It’s a scheduled 12-round match, with the fighters slated to compete at 154 pounds and wear 10-ounce gloves, which are 2½ times heaver than what McGregor wears in the UFC.

While everyone has an opinion about how the bout might play out, straight-up wagering might not be the way to go on Saturday. The 40-year-old Mayweather, who has been laid off just two weeks shy of two years, still has to show he has the timing that has made him one of the greatest defensive boxers of all time.

With McGregor getting mixed reviews on the boxing skills he’s exhibited in sparring sessions, Mayweather at -125 for a victory by knockout, technical knockout or disqualification on the betting props for Saturday’s fight offers a fair return.

Mayweather winning by decision – the way he wins most of his fights against full-time boxers  – pays +250. McGregor is at +350 on the KO/TKO/DQ prop and +1200 for a win by decision, which is far and away the least likely outcome.

McGregor, at age 26, is much younger and has fought much more recently than Mayweather and will also come in with a reach advantage. Mayweather has had some difficulty in the past adapting to southpaws, so there might be some openings for McGregor to land some shots early.

McGregor will also keep face if he goes the distance, win or lose, so that aforementioned +250 on Mayweather by decision could pan out as a safe play.

Those who are true believers in “Mystic Mac” can also take him to win in the first four rounds, which pays out at odds of +500.

As far as odds on how many rounds the fight will go, the under is plus money up until 6.5 rounds, and does not drop to 2/1 until under 4.0 rounds, which pays +200. There is plus money on the over starting at 8.0 rounds.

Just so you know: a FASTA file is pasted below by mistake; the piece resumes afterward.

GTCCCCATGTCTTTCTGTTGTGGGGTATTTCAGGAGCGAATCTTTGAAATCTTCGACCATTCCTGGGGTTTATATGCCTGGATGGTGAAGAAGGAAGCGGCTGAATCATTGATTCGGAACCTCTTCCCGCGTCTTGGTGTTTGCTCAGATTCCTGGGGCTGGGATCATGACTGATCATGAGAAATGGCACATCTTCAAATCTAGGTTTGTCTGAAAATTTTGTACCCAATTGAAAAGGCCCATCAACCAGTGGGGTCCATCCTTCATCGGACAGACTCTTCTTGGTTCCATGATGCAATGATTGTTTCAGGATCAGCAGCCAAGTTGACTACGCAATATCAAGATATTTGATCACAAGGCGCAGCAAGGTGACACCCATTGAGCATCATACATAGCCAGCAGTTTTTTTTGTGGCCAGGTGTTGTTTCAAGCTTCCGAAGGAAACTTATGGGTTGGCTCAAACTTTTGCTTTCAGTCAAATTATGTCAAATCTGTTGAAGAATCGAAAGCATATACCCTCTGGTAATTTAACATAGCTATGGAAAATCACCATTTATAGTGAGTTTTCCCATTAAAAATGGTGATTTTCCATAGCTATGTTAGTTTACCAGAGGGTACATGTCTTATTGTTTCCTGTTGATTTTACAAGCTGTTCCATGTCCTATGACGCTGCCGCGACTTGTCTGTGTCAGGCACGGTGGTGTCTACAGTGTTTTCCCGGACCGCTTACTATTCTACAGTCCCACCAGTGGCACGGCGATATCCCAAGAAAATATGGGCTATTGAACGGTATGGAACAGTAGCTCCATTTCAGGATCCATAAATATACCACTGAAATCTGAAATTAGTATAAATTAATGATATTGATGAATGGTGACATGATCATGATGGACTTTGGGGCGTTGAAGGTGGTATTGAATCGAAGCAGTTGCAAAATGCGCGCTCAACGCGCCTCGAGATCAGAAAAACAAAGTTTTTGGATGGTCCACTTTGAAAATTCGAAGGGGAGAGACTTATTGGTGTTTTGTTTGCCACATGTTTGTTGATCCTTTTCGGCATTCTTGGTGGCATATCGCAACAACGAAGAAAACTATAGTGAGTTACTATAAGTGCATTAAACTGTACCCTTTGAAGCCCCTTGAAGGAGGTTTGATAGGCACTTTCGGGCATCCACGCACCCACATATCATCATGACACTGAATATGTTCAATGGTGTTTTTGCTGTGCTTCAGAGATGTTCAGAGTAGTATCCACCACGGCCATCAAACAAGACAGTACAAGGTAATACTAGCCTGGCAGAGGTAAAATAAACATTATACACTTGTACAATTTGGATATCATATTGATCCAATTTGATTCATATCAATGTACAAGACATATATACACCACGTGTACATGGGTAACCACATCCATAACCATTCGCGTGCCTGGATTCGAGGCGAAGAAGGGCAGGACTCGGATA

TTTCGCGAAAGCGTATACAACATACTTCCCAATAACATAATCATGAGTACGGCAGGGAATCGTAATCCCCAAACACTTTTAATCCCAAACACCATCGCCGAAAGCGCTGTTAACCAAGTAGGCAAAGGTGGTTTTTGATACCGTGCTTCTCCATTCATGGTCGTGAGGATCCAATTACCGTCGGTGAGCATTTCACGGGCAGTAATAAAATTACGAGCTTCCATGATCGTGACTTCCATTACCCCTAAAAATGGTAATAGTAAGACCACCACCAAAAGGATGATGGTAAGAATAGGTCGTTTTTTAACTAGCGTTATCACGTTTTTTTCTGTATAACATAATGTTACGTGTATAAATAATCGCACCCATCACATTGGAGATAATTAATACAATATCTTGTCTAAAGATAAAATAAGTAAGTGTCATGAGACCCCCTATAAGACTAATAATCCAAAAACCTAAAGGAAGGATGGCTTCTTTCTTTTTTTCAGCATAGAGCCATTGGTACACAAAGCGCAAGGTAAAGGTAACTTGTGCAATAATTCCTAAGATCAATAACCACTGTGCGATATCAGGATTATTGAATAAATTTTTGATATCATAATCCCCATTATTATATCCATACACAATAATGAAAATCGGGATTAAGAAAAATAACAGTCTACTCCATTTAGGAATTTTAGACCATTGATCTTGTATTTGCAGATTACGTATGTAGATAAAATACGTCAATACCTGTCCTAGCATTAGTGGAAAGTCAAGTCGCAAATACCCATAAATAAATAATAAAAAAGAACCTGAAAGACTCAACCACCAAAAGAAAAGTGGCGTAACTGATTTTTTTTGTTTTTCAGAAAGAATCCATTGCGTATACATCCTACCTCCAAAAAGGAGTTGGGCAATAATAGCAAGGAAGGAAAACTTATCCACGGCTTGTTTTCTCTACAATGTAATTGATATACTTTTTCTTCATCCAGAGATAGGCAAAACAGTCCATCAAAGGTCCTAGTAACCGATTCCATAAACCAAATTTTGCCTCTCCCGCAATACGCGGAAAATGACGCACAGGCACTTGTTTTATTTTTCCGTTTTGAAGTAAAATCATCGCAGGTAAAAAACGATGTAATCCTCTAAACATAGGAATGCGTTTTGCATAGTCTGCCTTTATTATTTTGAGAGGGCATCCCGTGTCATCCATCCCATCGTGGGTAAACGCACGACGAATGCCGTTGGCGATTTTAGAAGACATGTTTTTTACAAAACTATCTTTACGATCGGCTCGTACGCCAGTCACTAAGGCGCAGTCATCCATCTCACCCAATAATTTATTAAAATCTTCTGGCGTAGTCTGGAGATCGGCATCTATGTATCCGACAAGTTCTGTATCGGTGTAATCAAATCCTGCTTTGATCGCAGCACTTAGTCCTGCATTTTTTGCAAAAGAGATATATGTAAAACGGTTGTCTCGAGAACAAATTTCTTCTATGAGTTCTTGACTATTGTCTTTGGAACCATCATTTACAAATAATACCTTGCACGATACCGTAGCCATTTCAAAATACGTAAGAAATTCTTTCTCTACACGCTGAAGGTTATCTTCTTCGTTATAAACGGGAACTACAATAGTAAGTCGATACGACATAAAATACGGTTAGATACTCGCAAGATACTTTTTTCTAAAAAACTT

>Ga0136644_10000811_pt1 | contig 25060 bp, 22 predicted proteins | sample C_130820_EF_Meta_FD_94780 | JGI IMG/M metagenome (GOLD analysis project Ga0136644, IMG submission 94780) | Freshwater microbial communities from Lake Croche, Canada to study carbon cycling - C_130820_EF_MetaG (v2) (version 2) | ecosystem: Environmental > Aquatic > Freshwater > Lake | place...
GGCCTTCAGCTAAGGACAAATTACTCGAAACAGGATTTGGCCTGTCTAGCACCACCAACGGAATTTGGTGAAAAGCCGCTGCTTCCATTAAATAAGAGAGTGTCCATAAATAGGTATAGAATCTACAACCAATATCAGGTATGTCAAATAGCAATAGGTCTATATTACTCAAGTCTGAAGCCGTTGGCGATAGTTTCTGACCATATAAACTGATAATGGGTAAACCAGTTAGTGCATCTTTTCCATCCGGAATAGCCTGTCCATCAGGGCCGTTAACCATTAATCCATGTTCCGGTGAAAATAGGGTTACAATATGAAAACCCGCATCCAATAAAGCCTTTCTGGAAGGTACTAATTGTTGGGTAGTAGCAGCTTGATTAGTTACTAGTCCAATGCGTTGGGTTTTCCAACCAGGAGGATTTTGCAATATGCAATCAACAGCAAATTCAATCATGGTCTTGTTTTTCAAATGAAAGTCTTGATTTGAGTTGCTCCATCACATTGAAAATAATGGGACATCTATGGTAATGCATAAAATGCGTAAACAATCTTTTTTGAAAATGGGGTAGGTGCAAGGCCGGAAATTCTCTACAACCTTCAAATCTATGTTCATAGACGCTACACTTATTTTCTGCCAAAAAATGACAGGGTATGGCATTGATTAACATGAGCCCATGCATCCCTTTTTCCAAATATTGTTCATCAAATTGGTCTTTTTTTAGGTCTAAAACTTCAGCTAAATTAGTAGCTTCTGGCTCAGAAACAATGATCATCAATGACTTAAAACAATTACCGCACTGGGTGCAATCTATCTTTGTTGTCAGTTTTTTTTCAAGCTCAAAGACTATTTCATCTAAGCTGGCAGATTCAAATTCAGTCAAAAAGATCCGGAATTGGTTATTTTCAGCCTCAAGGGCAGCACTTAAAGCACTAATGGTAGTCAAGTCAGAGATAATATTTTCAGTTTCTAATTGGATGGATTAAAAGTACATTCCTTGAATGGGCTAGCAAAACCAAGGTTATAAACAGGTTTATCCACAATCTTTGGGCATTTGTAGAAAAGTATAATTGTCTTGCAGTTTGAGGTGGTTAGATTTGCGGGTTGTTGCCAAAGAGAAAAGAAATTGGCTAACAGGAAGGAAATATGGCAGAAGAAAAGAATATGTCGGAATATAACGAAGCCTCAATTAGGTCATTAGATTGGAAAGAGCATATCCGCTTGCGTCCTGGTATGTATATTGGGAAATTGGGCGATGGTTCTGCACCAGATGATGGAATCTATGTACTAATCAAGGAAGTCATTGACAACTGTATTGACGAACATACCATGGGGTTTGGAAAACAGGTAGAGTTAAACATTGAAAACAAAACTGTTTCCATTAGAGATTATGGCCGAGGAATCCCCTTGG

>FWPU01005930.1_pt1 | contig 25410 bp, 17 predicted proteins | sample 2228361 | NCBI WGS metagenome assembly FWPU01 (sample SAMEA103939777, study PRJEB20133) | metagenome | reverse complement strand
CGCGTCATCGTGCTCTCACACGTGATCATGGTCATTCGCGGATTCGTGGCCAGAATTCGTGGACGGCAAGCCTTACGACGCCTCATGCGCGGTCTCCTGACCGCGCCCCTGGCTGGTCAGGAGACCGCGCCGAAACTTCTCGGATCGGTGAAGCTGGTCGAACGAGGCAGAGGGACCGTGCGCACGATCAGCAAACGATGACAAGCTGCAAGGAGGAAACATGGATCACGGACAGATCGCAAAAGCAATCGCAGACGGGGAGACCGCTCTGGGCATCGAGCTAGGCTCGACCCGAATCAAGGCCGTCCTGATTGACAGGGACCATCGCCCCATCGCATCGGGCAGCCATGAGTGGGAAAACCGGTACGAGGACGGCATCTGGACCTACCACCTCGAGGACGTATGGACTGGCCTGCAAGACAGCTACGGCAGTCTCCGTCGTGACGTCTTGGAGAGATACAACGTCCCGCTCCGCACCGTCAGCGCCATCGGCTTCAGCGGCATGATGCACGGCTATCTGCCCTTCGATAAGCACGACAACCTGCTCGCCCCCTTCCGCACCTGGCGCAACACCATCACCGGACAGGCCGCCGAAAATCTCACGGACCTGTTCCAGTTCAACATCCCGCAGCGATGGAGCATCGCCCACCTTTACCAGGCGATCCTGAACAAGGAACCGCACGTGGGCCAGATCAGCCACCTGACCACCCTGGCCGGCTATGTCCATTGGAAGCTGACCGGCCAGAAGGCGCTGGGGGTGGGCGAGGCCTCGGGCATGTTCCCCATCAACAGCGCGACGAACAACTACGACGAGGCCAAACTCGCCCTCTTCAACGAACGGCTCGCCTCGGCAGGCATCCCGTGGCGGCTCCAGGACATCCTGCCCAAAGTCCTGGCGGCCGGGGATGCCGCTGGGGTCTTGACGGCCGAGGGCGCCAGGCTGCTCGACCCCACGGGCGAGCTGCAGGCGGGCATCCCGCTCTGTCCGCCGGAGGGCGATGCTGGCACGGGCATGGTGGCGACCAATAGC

Mayweather and McGregor end press tour with a bang in London

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Sometime before Floyd Mayweather Jr. stole Conor McGregor’s microphone and before McGregor walked behind Mayweather and pretended to spank him, it might have been hard to understand why all this was happening.

The four press conferences in four days. The insults and posturing. The clothes. Nobody seems to be talking about the 40-year boxing legend with increasingly public financial problems getting paid to fight an MMA star in his first-ever boxing match.

And that’s the whole point.

No matter what goes down on August 26, when Mayweather and McGregor finally put on boxing gloves and start punching each other, Friday’s press conference in London will live on in sports history.

Here are some of the best moments:

McGregor calls Mayweather’s body guards “Juice Head Turkeys”

McGregor has called out pretty much every member of Mayweather’s entourage this week, including his body guards. Earlier on the press tour, Mayweather ordered his security team to surround McGregor and some minor shoving ensued.

Apparently, the incident left a mark. McGregor had some choice words for those body guards on Friday and called them “juice head turkeys” from inside the ring.

Feel free to Google that expression, unless you’re offended by Thanksgiving arts and crafts or holiday recipes.

McGregor rubs Mayweather’s head

If McGregor were fighting, say, Adrian Beltre, this wouldn’t have gone down so smoothly.

But in one of the more revealing moments of the press conference, Mayweather  tried visibly not to laugh as McGregor rubbed his head and cracked some bald jokes. His best line might have been pointing out Mayweather’s fondness for wearing hats in public and asking him “What the [expletive] were you hiding under that thing?”

Mayweather does a chokehold in front of McGregor

McGregor’s most recent loss came against Nate Diaz in 2016, as the Irish fighter tapped out when Diaz put him in a rear naked choke-hold. Mayweather didn’t plan on letting McGregor forget that on Friday. Imitating the MMA move in front of his opponent, Mayweather even had his DJ cue up a few bars of Rich Gang’s 2013 single “Tapout.”

He then asked the decidedly pro-McGregor crowd why they decided to put their faith in “this quitter,” before asking them to get Nate Diaz on the phone.

“If you quit once, you quite twice,” Mayweather said. “If you quit twice, you quit three times. But on the fourth time, I’m going to knock you the [expletive] out.”